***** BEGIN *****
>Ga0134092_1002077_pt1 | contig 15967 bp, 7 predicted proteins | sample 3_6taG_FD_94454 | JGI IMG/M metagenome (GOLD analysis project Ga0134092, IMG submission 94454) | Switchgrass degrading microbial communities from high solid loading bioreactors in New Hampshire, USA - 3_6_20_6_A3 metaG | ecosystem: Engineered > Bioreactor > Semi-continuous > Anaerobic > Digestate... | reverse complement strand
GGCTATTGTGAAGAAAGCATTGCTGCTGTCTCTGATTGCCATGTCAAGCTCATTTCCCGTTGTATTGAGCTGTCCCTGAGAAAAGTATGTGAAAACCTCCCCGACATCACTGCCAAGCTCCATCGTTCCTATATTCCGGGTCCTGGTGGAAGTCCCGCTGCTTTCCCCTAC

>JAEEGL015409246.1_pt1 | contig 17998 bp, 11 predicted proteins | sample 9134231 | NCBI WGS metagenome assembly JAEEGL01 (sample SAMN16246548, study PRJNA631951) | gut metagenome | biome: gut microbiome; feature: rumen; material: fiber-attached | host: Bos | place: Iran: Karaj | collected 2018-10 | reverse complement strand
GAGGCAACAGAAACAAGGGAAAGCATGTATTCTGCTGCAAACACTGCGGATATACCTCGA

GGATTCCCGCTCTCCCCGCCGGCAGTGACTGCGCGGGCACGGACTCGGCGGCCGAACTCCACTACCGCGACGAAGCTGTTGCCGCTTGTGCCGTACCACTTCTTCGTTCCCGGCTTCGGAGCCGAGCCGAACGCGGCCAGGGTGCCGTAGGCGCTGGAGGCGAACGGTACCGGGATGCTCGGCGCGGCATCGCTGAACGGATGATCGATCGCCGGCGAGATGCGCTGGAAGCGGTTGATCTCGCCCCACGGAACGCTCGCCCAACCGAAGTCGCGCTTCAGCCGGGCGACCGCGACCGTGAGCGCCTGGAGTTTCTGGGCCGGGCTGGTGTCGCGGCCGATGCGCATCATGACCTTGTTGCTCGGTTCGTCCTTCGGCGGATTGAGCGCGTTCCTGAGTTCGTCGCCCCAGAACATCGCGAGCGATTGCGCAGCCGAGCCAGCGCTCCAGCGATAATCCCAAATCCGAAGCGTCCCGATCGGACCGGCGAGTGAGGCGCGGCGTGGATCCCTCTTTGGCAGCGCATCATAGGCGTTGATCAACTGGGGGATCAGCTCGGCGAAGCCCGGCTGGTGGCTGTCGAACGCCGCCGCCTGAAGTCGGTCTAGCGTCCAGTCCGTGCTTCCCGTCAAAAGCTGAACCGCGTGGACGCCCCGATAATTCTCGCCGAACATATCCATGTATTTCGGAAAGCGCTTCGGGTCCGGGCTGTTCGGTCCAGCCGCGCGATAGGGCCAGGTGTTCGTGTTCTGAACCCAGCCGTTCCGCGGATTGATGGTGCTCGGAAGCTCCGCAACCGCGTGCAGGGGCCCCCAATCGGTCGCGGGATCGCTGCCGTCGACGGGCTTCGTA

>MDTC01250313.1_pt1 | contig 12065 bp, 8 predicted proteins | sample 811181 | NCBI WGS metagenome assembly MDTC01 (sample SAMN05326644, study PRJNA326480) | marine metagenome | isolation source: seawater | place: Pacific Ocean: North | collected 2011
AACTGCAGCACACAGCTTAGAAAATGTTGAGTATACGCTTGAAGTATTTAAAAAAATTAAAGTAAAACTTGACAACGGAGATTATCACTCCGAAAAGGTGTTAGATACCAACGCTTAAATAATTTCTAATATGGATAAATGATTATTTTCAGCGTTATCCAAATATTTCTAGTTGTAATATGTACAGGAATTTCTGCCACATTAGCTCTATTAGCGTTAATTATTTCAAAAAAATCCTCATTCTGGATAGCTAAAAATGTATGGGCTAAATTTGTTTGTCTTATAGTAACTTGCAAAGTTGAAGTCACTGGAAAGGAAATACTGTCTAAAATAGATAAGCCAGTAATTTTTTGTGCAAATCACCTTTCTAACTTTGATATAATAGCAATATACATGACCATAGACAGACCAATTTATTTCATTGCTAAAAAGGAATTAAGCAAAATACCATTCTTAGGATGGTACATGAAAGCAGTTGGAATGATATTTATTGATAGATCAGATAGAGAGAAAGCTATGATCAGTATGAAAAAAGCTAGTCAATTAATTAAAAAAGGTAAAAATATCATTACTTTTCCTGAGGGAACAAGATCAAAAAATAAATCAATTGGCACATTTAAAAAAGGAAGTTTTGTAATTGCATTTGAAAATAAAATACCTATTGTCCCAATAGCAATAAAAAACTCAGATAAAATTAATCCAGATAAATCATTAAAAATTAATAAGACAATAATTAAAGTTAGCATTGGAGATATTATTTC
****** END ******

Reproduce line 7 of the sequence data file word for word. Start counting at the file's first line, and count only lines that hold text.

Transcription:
AACTGCAGCACACAGCTTAGAAAATGTTGAGTATACGCTTGAAGTATTTAAAAAAATTAAAGTAAAACTTGACAACGGAGATTATCACTCCGAAAAGGTGTTAGATACCAACGCTTAAATAATTTCTAATATGGATAAATGATTATTTTCAGCGTTATCCAAATATTTCTAGTTGTAATATGTACAGGAATTTCTGCCACATTAGCTCTATTAGCGTTAATTATTTCAAAAAAATCCTCATTCTGGATAGCTAAAAATGTATGGGCTAAATTTGTTTGTCTTATAGTAACTTGCAAAGTTGAAGTCACTGGAAAGGAAATACTGTCTAAAATAGATAAGCCAGTAATTTTTTGTGCAAATCACCTTTCTAACTTTGATATAATAGCAATATACATGACCATAGACAGACCAATTTATTTCATTGCTAAAAAGGAATTAAGCAAAATACCATTCTTAGGATGGTACATGAAAGCAGTTGGAATGATATTTATTGATAGATCAGATAGAGAGAAAGCTATGATCAGTATGAAAAAAGCTAGTCAATTAATTAAAAAAGGTAAAAATATCATTACTTTTCCTGAGGGAACAAGATCAAAAAATAAATCAATTGGCACATTTAAAAAAGGAAGTTTTGTAATTGCATTTGAAAATAAAATACCTATTGTCCCAATAGCAATAAAAAACTCAGATAAAATTAATCCAGATAAATCATTAAAAATTAATAAGACAATAATTAAAGTTAGCATTGGAGATATTATTTC